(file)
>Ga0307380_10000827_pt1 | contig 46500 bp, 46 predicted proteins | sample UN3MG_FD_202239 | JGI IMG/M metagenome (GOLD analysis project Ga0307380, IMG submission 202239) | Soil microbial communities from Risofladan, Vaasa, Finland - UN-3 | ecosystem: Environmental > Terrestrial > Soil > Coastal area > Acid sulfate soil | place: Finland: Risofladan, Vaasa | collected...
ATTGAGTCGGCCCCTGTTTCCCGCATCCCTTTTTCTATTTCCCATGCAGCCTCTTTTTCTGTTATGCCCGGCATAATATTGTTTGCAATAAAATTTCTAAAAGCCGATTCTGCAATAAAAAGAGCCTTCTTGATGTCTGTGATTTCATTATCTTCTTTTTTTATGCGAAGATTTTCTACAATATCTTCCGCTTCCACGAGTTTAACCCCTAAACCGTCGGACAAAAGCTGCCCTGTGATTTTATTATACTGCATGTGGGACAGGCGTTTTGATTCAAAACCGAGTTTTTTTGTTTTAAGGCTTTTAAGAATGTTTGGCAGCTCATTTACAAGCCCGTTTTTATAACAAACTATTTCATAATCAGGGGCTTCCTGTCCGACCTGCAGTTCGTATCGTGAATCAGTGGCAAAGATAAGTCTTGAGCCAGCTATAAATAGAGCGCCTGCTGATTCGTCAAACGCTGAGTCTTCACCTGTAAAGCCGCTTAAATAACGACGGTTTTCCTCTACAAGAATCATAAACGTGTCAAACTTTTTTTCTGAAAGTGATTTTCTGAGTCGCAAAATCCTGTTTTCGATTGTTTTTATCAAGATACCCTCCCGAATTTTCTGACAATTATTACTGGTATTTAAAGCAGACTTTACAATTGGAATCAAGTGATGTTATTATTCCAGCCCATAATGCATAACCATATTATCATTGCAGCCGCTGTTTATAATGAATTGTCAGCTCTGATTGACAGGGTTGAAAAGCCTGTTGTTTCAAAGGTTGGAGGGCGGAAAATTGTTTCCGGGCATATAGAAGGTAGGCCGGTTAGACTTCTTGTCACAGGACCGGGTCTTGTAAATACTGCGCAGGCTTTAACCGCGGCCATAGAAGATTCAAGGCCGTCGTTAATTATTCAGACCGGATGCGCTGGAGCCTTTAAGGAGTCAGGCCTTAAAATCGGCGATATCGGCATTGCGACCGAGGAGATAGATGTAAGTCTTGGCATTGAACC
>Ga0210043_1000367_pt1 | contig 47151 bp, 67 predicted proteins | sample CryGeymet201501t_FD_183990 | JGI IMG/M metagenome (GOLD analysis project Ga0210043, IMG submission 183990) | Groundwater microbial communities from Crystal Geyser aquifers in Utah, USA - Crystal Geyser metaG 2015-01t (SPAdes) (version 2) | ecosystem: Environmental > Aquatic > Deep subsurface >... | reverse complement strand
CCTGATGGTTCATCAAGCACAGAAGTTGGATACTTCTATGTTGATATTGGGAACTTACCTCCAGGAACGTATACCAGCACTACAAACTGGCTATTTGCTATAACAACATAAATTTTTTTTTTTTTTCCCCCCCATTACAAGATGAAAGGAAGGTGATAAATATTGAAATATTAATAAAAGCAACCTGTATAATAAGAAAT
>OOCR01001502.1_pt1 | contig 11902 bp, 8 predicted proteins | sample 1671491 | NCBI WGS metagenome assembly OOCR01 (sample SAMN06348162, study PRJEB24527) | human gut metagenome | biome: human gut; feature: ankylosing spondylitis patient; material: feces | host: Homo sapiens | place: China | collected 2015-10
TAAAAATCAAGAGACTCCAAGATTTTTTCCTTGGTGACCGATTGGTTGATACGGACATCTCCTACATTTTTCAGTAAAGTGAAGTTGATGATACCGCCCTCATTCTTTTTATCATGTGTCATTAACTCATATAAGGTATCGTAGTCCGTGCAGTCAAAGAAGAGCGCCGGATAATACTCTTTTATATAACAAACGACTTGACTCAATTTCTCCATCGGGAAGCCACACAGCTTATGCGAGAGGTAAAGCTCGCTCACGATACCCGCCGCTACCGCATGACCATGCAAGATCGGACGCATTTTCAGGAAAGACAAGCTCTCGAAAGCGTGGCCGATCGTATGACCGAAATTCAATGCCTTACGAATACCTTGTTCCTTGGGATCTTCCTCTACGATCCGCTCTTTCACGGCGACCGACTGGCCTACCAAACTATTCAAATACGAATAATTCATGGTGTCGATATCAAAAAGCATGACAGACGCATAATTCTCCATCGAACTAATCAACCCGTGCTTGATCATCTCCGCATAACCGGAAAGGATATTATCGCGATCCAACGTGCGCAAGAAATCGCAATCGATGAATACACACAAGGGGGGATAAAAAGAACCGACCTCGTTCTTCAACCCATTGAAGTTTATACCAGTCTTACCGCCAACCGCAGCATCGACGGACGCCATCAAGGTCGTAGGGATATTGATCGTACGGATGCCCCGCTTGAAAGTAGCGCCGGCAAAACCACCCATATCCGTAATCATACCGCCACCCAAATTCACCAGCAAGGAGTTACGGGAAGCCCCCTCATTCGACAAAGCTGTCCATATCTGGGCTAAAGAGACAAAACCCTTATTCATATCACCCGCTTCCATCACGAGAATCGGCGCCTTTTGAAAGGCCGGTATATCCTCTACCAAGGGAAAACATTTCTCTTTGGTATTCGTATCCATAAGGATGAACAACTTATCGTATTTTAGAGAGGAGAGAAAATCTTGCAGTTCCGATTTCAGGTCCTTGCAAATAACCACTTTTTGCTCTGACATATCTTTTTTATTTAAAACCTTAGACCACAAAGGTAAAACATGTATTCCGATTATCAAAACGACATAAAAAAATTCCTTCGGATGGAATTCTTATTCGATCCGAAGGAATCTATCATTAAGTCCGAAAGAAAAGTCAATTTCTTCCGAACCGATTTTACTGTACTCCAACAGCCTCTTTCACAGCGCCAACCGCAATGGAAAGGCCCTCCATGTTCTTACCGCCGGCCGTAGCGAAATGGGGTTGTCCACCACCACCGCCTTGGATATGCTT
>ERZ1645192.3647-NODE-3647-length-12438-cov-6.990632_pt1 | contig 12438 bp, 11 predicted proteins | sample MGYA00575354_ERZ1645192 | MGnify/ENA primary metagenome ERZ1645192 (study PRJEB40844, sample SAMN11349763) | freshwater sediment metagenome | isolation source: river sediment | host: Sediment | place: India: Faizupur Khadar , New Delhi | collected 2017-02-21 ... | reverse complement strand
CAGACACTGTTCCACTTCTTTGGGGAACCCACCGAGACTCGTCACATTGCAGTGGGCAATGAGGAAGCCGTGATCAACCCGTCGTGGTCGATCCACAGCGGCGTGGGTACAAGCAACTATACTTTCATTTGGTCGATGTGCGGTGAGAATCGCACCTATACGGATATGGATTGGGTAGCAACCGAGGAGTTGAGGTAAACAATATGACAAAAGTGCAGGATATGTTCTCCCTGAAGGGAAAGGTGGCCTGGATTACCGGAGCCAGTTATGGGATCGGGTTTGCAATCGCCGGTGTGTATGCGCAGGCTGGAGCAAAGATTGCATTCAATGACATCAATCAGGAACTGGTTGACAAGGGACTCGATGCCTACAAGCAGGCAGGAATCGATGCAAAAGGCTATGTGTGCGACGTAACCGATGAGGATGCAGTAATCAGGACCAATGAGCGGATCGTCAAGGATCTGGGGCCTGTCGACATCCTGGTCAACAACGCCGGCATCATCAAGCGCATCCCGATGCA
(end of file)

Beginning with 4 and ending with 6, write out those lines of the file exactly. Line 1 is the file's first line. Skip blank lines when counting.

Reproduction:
CCTGATGGTTCATCAAGCACAGAAGTTGGATACTTCTATGTTGATATTGGGAACTTACCTCCAGGAACGTATACCAGCACTACAAACTGGCTATTTGCTATAACAACATAAATTTTTTTTTTTTTTCCCCCCCATTACAAGATGAAAGGAAGGTGATAAATATTGAAATATTAATAAAAGCAACCTGTATAATAAGAAAT
>OOCR01001502.1_pt1 | contig 11902 bp, 8 predicted proteins | sample 1671491 | NCBI WGS metagenome assembly OOCR01 (sample SAMN06348162, study PRJEB24527) | human gut metagenome | biome: human gut; feature: ankylosing spondylitis patient; material: feces | host: Homo sapiens | place: China | collected 2015-10
TAAAAATCAAGAGACTCCAAGATTTTTTCCTTGGTGACCGATTGGTTGATACGGACATCTCCTACATTTTTCAGTAAAGTGAAGTTGATGATACCGCCCTCATTCTTTTTATCATGTGTCATTAACTCATATAAGGTATCGTAGTCCGTGCAGTCAAAGAAGAGCGCCGGATAATACTCTTTTATATAACAAACGACTTGACTCAATTTCTCCATCGGGAAGCCACACAGCTTATGCGAGAGGTAAAGCTCGCTCACGATACCCGCCGCTACCGCATGACCATGCAAGATCGGACGCATTTTCAGGAAAGACAAGCTCTCGAAAGCGTGGCCGATCGTATGACCGAAATTCAATGCCTTACGAATACCTTGTTCCTTGGGATCTTCCTCTACGATCCGCTCTTTCACGGCGACCGACTGGCCTACCAAACTATTCAAATACGAATAATTCATGGTGTCGATATCAAAAAGCATGACAGACGCATAATTCTCCATCGAACTAATCAACCCGTGCTTGATCATCTCCGCATAACCGGAAAGGATATTATCGCGATCCAACGTGCGCAAGAAATCGCAATCGATGAATACACACAAGGGGGGATAAAAAGAACCGACCTCGTTCTTCAACCCATTGAAGTTTATACCAGTCTTACCGCCAACCGCAGCATCGACGGACGCCATCAAGGTCGTAGGGATATTGATCGTACGGATGCCCCGCTTGAAAGTAGCGCCGGCAAAACCACCCATATCCGTAATCATACCGCCACCCAAATTCACCAGCAAGGAGTTACGGGAAGCCCCCTCATTCGACAAAGCTGTCCATATCTGGGCTAAAGAGACAAAACCCTTATTCATATCACCCGCTTCCATCACGAGAATCGGCGCCTTTTGAAAGGCCGGTATATCCTCTACCAAGGGAAAACATTTCTCTTTGGTATTCGTATCCATAAGGATGAACAACTTATCGTATTTTAGAGAGGAGAGAAAATCTTGCAGTTCCGATTTCAGGTCCTTGCAAATAACCACTTTTTGCTCTGACATATCTTTTTTATTTAAAACCTTAGACCACAAAGGTAAAACATGTATTCCGATTATCAAAACGACATAAAAAAATTCCTTCGGATGGAATTCTTATTCGATCCGAAGGAATCTATCATTAAGTCCGAAAGAAAAGTCAATTTCTTCCGAACCGATTTTACTGTACTCCAACAGCCTCTTTCACAGCGCCAACCGCAATGGAAAGGCCCTCCATGTTCTTACCGCCGGCCGTAGCGAAATGGGGTTGTCCACCACCACCGCCTTGGATATGCTT